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December 8, 2014   Columns Articles | Inside UGA | Best of the best
Magnify Knox, John with students-h
John Knox, an associate professor and undergraduate coordinator in the Franklin College of Arts and Sciences geography department, was selected as the Georgia Professor of the Year for 2014 by the Council for Advancement and Support of Education and the Carnegie Foundation for the Advancement of Teaching.

Best of the best

UGA faculty member honored as Georgia Professor of the Year by CASE, Carnegie Foundation

Alan Flurry

Director of Communications, Franklin College

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By Alan Flurry | December 8, 2014
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The Council for Advancement and Support of Education and the Carnegie Foundation for the Advancement of Teaching have selected UGA's John A. Knox as the Georgia Professor of the Year for 2014. The honor was conferred Nov. 20 in Washington, D.C., at a national awards celebration.

An associate professor and undergraduate coordinator in the Franklin College of Arts and Sciences geography department, Knox is the first state winner of the award from UGA since 2004 and the first atmospheric scientist from any state to be selected since 1989.

Knox and the other state ­winners were chosen from nearly 400 top professors nominated by colleges and universities throughout the U.S.

The U.S. Professors of the Year program recognizes the most outstanding undergraduate instructors in the country-those who excel in teaching and positively influence the lives and careers of students. Sponsored by CASE and the Carnegie Foundation, it is the only national program to recognize excellence in undergraduate teaching and mentoring.

"It's a distinct honor to be the first UGA professor in a decade selected to receive this award," Knox said. "I never thought about a university teaching career until I was a senior in college, when my honors director and mentor at the University of Alabama at ­Birmingham, Ada Long, said I should be a professor. Ever since, I've been emulating Ada and her dedication to undergraduates. This award is at least half Ada's."

Knox has taught more than 5,000 students in his career—97 percent of them undergraduates—in over 90 different sections of courses at the freshman through doctorate levels. In 2012, he was named one of "The Best 300 Professors" in the nation by the Princeton Review, based partially on anonymous online teaching evaluations of 42,000 professors in all fields.

In 2013, Knox was honored by UGA with a Richard B. Russell Award for Excellence in Undergraduate Teaching and, in 2014, was named the Franklin College Outstanding Advisor of the Year.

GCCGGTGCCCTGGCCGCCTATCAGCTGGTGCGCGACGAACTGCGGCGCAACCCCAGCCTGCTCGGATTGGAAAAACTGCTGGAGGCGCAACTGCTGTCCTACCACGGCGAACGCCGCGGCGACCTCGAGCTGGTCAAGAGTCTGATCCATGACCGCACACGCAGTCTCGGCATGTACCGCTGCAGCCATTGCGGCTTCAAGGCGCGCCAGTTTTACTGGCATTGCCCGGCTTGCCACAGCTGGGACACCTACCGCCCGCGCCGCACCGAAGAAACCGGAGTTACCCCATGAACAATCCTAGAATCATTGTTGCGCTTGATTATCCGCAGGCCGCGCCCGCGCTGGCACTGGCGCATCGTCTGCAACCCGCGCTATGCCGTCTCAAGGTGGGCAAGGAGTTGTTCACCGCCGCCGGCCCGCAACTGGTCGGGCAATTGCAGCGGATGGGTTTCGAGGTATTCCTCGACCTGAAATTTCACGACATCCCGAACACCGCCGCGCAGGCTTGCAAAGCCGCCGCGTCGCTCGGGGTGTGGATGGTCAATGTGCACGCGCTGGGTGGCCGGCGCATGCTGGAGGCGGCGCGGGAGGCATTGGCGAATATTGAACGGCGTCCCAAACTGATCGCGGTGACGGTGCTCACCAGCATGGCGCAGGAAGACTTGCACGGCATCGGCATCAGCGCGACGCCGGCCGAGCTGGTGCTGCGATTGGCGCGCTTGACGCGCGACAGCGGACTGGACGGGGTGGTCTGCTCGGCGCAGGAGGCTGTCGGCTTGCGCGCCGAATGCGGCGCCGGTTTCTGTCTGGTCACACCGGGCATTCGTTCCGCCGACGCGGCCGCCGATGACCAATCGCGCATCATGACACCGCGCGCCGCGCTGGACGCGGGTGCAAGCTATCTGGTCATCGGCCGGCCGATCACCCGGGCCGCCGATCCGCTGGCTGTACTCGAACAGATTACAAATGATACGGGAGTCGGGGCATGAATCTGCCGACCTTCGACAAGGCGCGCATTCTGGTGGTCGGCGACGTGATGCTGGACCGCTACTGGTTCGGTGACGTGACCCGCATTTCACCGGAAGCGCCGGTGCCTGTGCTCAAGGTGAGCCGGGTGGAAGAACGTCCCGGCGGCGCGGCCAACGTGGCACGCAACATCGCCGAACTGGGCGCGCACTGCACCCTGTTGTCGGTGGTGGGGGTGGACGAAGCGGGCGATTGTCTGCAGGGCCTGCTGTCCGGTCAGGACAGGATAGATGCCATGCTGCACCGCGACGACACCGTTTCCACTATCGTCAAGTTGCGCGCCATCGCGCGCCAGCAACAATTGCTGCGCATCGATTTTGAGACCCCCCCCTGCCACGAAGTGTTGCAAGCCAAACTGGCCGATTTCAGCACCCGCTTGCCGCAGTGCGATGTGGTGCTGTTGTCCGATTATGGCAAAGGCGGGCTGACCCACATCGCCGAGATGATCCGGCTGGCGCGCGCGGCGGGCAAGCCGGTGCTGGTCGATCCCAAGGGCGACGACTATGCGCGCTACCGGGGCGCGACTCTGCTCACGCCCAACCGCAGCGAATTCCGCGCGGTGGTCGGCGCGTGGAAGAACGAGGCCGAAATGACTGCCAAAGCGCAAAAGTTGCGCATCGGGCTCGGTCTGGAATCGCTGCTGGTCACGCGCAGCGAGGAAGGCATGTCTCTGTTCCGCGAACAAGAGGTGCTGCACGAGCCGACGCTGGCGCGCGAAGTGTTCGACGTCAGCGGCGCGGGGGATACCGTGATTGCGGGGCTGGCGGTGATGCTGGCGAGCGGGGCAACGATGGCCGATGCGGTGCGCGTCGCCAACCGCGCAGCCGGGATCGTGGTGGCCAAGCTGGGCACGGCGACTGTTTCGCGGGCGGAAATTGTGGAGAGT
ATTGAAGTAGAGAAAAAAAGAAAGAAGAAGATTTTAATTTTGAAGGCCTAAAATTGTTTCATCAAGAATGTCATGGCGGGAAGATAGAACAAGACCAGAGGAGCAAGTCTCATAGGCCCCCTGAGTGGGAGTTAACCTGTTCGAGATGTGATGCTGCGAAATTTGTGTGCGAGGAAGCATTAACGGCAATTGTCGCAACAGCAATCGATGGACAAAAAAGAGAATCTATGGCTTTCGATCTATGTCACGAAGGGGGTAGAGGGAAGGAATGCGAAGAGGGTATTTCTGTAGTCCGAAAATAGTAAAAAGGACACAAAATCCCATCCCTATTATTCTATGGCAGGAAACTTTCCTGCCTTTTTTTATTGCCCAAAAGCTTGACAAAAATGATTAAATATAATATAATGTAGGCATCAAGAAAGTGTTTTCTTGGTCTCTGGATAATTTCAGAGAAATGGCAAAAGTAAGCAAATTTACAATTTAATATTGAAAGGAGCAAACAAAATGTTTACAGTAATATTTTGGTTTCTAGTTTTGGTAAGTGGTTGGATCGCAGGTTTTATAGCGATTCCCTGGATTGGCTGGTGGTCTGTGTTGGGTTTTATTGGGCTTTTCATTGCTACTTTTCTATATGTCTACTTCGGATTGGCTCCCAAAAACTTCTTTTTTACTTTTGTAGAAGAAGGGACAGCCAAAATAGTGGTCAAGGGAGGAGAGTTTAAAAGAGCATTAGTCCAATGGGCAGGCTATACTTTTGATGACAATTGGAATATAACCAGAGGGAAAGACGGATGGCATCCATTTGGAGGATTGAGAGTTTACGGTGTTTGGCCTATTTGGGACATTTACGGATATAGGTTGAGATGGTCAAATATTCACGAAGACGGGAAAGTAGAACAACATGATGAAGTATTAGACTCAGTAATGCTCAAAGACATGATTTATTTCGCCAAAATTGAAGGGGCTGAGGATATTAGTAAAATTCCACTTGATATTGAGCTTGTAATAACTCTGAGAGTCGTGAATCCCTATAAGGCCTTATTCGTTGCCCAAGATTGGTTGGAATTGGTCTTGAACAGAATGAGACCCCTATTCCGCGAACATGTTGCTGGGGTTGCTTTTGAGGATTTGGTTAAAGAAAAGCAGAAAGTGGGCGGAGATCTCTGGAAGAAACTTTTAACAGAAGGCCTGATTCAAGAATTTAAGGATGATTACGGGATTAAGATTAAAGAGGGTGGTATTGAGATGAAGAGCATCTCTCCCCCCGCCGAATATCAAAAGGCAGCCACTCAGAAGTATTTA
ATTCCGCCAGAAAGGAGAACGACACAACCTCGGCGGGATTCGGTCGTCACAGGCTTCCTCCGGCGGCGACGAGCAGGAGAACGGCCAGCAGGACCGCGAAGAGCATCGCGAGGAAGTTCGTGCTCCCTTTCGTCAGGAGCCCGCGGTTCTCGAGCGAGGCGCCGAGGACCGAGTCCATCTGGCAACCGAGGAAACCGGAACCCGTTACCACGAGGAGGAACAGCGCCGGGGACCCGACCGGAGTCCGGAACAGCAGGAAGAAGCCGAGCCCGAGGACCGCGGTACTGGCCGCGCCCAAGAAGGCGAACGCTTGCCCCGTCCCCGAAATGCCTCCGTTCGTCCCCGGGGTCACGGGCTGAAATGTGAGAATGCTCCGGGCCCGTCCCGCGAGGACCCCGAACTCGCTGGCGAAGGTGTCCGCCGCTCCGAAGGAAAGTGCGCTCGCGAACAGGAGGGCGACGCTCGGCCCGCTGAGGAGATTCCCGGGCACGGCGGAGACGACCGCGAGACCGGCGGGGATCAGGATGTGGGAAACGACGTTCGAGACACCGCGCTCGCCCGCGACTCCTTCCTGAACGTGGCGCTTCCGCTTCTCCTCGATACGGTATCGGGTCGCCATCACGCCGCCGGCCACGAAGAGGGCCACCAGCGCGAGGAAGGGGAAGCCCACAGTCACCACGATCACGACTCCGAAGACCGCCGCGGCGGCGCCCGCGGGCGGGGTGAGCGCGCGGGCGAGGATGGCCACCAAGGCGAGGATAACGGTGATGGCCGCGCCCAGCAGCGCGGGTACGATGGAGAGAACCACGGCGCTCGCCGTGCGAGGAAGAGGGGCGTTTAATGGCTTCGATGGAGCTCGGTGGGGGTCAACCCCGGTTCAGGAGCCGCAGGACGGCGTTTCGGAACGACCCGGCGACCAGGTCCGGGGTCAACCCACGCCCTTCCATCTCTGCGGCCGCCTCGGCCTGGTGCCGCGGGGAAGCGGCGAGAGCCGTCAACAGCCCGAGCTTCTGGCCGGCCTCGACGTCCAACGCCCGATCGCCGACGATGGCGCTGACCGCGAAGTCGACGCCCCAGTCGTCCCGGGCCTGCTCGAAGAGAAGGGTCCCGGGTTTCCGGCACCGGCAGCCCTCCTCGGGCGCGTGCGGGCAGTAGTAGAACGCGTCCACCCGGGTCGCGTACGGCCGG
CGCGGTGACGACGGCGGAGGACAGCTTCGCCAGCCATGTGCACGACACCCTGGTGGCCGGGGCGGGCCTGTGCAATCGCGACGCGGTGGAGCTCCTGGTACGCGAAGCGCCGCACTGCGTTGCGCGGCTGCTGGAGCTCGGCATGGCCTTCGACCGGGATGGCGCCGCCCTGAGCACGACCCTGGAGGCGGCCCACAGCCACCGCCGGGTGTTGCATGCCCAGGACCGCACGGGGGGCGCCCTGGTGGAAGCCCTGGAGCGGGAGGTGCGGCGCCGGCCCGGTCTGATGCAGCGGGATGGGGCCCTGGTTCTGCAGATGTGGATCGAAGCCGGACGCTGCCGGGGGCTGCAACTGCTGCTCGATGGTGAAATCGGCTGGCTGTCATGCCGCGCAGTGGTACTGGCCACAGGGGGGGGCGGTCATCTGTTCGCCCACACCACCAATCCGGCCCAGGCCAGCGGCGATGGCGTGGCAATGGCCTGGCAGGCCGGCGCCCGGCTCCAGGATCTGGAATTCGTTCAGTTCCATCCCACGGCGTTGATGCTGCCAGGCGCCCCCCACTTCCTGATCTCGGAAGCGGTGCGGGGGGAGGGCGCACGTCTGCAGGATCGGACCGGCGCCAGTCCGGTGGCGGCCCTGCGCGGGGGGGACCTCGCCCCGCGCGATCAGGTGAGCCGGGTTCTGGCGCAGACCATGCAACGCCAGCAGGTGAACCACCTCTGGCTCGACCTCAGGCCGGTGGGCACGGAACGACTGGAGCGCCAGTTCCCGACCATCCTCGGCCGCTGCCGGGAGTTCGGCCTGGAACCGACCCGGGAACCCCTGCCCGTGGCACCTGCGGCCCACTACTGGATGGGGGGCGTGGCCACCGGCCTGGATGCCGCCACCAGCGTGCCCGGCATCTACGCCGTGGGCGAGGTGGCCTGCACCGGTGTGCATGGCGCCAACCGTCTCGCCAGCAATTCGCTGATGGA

"Dr. Knox exemplifies the very best of university teaching and scholarship," said Alan T. Dorsey, dean of the Franklin College. "His high regard for teaching translates into great dedication to his students and an unwavering commitment to his subject matter that makes learning infectious."

Knox has authored nearly 250 professional and popular-media publications, including over 40 peer-reviewed articles and two books.

His research output includes articles with 44 student co-authors, including17 undergraduates. His research on clear-air turbulence forecasting has been funded by NASA and NOAA and was honored by the National Weather Association with its Fujita Research Achievement Award in 2010.

In addition to advising dozens of students, Knox also serves as faculty adviser to three undergraduate student groups: the Demosthenian Literary Society, the UGA Aviation Club and Gamma Theta Upsilon geography honor society.

"I cannot think of anyone as deserving as John Knox for this award," said Kavita Pandit, associate provost for international education and a professor in the geography department. "He is one of those gifted professors whose outstanding skills as a teacher are matched by his record of scholarship and contributions to his discipline."

Knox is especially appreciative of his students.

"Without the UGA undergraduates in my big introductory classes and my upper-level atmospheric sciences classes, I wouldn't have been in Washington, D.C., receiving this award," he said. "Thanks to them for putting up with, and even enjoying, my unique approach to learning about geography, weather and climate."

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